Some of the UN member States that have enacted counter- terrorism legislation are lacking in financial, technical and human resources needed in order to implement the laws. (Cortright, 2005) Some countries do not have the capacity to comply with UN treaties and resolutions. This is a weakness of the UN countering terrorism. A challenge for the UN is to help these countries with resources, technology and training in order to upgrade their counter terror efforts. (Benjamin, 2004)
A challenge that the UN faces in fulfilling its mandate in relation to this activity is that global terrorists are non- state actors, and thus more difficult to target and to combat. (Cortright, 2005) Global terrorist networks spread across many States, and thus requires close cooperation between the UN member States.
However, there are some disagreements among member States as to the definition of terrorism as well as to whether some terrorist acts can be justified as being acts of national liberation. (Ninian, 2003, Stephen, 2002) These factors complicate the cooperation process between member States when aiming to counter terrorism.
A weakness of the UN’s performance in this activity is the lack of an agreed definition of terrorism. (Ninian, 2003)

The UN’s efforts in promoting social progress and peaceful conflict resolutions, protecting human rights and developing respect for International Law, needs to address global terrorism which is a threat to these principles. (Leslie, 2004, Crenshaw, 2004) This is a challenge for the UN.

A big challenge for the UN in countering terrorism is to protect human rights and basic civil liberties. (UNHCHR, 2004, Annan, 2005) The threat that the UN faces in this regard is that increased surveillance, law enforcement as well as stricter border control and regulations of finances will encroach individual and social rights and liberties. (Marten, 2004, Leslie, 2004)
The fight against terrorism has potential negative consequences in terms of civil, cultural, economic, political and social rights. (UNHCHR, 2004) It can also affect fundamental freedoms, such as freedom from discrimination, freedom of association and expression, freedom from arbitrary detention, and freedom from torture. (Leslie, 2004) The UN has an important and challenging job in ensuring that these rights and freedoms are not violated. This is essential for the UN in fulfilling its mandate.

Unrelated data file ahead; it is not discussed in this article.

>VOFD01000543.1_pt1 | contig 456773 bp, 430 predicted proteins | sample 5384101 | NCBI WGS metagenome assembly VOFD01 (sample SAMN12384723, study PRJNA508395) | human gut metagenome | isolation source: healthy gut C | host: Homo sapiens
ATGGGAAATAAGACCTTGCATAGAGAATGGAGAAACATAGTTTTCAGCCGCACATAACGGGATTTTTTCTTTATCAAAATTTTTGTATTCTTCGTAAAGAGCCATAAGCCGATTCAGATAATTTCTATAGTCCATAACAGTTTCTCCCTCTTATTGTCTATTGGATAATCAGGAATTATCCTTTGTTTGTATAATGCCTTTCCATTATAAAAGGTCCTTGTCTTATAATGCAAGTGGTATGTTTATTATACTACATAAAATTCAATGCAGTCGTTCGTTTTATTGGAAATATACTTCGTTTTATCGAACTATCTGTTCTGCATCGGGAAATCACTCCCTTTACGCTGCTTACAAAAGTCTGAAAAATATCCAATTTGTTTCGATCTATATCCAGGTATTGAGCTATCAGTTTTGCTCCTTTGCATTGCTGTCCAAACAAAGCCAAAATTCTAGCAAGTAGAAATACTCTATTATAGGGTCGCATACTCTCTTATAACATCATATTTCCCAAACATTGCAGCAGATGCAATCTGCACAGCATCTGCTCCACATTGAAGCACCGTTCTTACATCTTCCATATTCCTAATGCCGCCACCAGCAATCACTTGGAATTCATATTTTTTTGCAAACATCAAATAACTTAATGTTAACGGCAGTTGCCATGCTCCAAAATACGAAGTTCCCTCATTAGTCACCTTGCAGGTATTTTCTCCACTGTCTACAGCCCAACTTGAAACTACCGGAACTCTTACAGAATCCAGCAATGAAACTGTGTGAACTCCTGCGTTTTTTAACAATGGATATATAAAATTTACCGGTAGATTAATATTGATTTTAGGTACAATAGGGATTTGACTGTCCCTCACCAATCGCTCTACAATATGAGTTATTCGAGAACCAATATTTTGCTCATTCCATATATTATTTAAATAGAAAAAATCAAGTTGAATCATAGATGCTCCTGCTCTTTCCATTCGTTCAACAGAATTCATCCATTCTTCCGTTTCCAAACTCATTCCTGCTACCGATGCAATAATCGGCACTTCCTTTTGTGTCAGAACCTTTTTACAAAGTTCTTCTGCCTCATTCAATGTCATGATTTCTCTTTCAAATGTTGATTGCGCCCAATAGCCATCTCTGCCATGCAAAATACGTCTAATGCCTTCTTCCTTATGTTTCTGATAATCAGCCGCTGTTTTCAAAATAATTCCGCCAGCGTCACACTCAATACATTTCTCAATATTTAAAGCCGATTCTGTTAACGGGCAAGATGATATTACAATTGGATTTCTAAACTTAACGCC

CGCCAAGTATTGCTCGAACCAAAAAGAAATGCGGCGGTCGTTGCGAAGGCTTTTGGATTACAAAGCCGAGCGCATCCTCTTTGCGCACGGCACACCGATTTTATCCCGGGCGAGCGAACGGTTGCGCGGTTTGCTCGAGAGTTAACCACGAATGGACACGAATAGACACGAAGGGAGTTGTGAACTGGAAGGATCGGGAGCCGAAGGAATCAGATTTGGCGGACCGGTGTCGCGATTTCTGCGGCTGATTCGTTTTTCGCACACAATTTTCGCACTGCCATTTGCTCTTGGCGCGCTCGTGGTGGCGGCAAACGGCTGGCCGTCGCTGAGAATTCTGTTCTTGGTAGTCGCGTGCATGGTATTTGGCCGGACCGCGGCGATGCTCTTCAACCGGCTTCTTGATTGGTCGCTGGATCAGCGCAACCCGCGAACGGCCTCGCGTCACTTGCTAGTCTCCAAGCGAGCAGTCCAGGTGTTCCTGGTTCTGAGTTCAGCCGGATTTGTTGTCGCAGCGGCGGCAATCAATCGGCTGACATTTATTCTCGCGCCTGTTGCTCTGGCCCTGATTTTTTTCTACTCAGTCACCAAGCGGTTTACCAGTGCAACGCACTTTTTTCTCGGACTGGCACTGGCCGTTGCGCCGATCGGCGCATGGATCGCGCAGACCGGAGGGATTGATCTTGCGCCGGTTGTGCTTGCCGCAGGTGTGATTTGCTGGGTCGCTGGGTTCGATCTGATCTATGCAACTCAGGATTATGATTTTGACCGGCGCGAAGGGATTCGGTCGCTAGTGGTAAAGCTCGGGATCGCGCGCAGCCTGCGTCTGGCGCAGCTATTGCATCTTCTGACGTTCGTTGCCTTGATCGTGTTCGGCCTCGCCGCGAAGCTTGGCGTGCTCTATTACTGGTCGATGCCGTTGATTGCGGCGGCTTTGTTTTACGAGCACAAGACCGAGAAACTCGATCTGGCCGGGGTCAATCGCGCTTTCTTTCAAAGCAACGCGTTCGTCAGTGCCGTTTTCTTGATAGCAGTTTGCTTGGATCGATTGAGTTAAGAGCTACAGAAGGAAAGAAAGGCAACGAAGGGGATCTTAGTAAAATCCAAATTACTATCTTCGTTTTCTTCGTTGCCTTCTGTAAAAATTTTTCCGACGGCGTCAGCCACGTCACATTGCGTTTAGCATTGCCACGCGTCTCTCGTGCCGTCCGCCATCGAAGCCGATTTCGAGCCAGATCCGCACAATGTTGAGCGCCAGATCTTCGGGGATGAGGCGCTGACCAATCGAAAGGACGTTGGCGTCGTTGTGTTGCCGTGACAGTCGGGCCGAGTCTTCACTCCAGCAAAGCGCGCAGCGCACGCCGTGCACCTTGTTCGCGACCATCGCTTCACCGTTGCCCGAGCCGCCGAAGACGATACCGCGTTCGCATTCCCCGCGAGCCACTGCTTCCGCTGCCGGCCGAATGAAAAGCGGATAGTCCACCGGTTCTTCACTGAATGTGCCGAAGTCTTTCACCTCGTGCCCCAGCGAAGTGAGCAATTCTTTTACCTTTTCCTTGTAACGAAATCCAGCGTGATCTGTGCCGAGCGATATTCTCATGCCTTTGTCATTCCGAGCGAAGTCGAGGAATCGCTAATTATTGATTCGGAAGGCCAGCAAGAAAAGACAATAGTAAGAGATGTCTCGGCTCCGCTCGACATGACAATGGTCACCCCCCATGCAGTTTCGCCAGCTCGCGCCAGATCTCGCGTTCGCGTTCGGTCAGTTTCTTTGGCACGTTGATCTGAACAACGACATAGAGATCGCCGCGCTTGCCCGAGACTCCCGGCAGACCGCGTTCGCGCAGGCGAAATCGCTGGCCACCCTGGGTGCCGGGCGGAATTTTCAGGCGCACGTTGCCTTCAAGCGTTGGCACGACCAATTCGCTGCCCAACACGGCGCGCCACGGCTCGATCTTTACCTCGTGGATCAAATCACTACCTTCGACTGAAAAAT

The UN has an important opportunity in promoting tolerance and dialogue and encouraging open political participation. (Crenshaw, 2004) The UN agencies and international institutions should be encouraged to promote these values to local communities.
There should also be a focus on increased economic and political participation and on promoting principles of equality and justice. (Crenshaw, 2004, Leslie, 2004)
The UN has an opportunity in striving to understand the deep reasons and ‘deep cultures’ behind terrorism, in order to find the best solutions to defeat it and prevent it in the future. More resources should be delegated for this purpose.


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Ali, Tariq (2005) Speaking on Empire and Resistance, Scribe Publications Pty Ltd, Victoria, Australia

Benjamin, Daniel Terrorism and International Organizations, United Nations Foundation, 2004 orism.pdf (Accessed 30.04.07)

Cortright, David Can the UN Battle Terrorism Effectively, Fourth Freedom Forum, January 2005 (Accessed 29.04.07)

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United Nations, Economic and Social Council, Commission on Crime Prevention and Criminal Justice, Report of the Secretary General, E/CN.15/2006/12, 24 February 2006

UN News Service, Condemning blasts in Algeria, Ban Ki-moon urges global action against terror, 11 April, 2007 (Accessed 29.04.06)

UN News Service, Darfur at the crossroads, says Ban Ki-moon as he calls for comprehensive solution, 17 April, 2007 (Accessed 27.04.07)

UN News Service, Security Council condems in ‘strongest terms’ terror attack on Iraqi parliament, 13 April, 2007 (Accessed 29.04.07)

UN News Service, Security Council deplores deadly bomb attacks in Algeria, 12 April, 2007 (Accessed 29.04.07)